Air pollution is the kind of challenging question that some economists love to search for solutions to. Milton Friedman finds that there are usually free-market solutions that do not require government intervention, and pollution is one. Murray Rothbard provides an elaborate theory on the subject, based on private law. Stefan Molyneux has some practical ideas; and if you do not like them, as he says, “no problem – in the free market, there are as many solutions as there are interested parties!”
Oil spills often upset indigenous people because oil companies do not care about those people. The oil companies move in, protected by the government, and anything they leave, they do not bother to clean up. Property rights—nothing more than people protecting the land they live on—would enable the people of those areas to decide if they want the companies to enter or not, and hold them to account for everything they do. They would have contracts, regulated by dispute-resolution organisations. And the people would no longer be called terrorists for wanting to protect their holy land.
One way to deal with such corporations is the boycott. More and more corporations, either in reaction to consumer pressure or proactively, are pursuing green strategies. And before you say “that’s just greenwashing”, bear in mind that if you can recognise a company that is harming the environment, you can recognise when its actions are only superficial. Companies know you know, and that’s why so many are going beyond the superficial to real attempts to make their businesses sustainable. (Learn more here.) Unfortunately, consumer boycotts work far less well on corporations that produce for the government, because the chance of their being punished by their customers is almost zero.
The entrepreneurs who developed most of the “green technologies” we have today were not funded or directed by governments. Julian Morris gives the examples of the transistor, which enabled the mass production of high-tech electronics; the integrated circuit, which enabled mass production of personal computers, and the automation of all kinds of things; the fiber optic cable, which revolutionised high speed telecommunications and enabled the internet. “Why do I give these three examples?” he asks. “These are green technologies. They weren’t developed as green technologies, though. And this is important. No government official started a programme in the 1920s saying, ‘We’ve gotta develop some green technologies, let’s invest in green jobs. I’m going to invest in the transistor, the integrated circuit and low-loss fiber optic cable.’ This is not how innovation takes place.”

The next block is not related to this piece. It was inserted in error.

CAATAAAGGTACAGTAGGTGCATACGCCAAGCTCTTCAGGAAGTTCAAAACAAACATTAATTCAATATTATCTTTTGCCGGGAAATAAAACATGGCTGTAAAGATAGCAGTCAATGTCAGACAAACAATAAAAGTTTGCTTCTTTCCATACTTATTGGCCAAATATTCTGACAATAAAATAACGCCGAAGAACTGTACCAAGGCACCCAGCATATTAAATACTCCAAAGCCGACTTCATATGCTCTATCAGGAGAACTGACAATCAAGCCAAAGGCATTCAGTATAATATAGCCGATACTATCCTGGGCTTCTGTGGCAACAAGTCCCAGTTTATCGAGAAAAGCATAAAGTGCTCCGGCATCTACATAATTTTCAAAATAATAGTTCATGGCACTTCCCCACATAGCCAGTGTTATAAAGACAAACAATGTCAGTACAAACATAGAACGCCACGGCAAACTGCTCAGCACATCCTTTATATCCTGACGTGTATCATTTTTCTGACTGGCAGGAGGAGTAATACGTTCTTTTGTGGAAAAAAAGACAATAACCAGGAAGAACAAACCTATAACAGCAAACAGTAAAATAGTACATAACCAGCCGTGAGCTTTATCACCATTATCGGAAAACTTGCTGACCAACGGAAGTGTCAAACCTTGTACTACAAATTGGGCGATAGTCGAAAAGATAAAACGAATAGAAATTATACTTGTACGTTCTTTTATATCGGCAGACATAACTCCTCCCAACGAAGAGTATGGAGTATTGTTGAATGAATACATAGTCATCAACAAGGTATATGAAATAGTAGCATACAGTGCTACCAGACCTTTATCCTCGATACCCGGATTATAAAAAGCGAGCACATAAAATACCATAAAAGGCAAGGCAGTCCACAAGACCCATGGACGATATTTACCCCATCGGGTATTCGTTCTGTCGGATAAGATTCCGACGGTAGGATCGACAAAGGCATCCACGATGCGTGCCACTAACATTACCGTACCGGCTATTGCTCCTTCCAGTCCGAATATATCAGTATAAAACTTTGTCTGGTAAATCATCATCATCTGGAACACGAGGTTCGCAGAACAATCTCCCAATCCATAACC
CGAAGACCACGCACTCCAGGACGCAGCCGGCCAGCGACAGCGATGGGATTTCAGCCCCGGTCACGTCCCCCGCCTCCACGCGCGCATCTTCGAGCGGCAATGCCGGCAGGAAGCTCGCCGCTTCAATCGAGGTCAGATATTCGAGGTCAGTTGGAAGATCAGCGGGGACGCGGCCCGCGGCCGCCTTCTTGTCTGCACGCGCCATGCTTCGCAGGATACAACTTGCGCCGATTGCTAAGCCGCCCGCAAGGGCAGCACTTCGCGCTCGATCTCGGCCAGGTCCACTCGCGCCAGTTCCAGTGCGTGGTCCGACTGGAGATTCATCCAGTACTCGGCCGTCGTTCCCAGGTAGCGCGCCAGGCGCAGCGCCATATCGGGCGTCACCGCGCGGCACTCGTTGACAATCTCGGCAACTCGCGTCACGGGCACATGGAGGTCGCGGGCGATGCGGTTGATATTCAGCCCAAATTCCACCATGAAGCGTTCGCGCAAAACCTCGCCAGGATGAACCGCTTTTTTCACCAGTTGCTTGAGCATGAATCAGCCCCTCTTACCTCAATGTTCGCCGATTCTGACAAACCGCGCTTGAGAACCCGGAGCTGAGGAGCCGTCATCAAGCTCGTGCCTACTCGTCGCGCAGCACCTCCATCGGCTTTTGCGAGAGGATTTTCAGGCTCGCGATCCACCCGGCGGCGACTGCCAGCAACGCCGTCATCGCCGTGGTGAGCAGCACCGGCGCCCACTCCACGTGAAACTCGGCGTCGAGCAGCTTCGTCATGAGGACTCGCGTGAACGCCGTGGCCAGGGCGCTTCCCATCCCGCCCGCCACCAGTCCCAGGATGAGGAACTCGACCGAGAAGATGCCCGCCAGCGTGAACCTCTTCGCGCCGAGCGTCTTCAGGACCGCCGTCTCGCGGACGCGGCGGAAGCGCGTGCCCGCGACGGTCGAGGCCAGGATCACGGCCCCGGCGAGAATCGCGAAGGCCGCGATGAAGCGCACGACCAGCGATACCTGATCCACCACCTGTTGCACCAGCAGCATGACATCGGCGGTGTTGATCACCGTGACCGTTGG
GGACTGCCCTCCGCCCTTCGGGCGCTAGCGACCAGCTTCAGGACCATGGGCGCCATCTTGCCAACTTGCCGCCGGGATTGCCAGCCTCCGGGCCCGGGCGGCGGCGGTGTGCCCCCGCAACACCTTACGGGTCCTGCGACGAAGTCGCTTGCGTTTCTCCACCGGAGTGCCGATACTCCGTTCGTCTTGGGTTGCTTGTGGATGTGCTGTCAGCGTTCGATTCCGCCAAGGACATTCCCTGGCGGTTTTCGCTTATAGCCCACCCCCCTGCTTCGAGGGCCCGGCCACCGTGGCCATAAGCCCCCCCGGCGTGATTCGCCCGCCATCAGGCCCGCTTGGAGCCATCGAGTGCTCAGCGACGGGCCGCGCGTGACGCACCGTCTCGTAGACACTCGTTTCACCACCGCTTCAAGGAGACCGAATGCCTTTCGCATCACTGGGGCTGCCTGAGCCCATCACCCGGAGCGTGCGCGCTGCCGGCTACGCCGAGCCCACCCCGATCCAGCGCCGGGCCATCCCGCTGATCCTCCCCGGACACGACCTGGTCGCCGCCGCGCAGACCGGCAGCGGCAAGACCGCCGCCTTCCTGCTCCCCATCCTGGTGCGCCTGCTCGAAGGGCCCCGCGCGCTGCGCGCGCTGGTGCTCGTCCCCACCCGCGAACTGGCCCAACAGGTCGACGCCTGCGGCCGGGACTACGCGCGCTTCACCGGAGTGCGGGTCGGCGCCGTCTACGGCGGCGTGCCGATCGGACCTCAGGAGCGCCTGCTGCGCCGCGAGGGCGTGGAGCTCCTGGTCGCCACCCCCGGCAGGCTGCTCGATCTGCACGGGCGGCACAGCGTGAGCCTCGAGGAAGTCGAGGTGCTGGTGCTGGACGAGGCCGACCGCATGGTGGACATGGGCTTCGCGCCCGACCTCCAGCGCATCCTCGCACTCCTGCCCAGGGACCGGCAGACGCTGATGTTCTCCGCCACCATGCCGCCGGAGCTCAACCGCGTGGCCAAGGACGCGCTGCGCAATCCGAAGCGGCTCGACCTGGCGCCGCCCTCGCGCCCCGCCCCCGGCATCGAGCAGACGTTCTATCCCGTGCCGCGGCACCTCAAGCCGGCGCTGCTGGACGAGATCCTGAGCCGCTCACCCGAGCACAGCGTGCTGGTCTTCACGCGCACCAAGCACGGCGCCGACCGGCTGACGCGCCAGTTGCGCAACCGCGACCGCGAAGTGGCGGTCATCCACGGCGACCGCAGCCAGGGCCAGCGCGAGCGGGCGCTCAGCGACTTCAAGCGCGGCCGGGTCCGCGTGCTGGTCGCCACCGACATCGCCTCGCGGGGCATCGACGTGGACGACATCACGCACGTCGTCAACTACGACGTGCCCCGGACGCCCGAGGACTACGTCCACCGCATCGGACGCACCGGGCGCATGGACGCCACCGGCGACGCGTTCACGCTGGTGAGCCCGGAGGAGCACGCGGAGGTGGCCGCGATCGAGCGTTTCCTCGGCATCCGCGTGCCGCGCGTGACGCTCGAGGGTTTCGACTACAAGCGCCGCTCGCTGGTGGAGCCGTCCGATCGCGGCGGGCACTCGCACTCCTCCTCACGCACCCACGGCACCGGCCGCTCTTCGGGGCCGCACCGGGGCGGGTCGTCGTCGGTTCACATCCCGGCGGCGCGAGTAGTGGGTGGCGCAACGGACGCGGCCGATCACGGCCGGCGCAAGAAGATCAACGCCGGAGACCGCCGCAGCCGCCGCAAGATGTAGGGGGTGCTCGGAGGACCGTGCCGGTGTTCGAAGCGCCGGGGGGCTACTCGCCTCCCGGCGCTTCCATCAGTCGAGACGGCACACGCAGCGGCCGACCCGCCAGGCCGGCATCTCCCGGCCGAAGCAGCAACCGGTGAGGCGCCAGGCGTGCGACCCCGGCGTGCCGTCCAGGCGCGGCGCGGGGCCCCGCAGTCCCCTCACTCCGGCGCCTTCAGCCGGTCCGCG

Innovation relies on local, independent knowledge, specific understanding of the gizmo. The innovators did not know when they started what problem they would end up solving. Through innovations, products have become more efficient, which might mean smaller, using fewer resources to make and dispose of; consuming less energy for greater output; or simply costing less, which aids wealth creation. Morris also points out that cars are lighter, cheaper, safer and pollute less than they did 20 years ago; pop cans have much less than half the metal they had in the 1970s thanks to aiming to reduce costs and raise profits. And when you raise profits, you raise productivity, making innovation possible, growing the economy and reducing poverty. When the economy grows, we have more wealth to spend to reduce environmental damage further. Some venture capitalists and angel investors are always on the prowl for new green technologies, and if you can show you can make them money, you can get funding.
The state’s record of environmental stewardship is not encouraging. The free market, on the other hand, the truly fair and accountable system, has potential for sustainability that the world under centralised authority does not.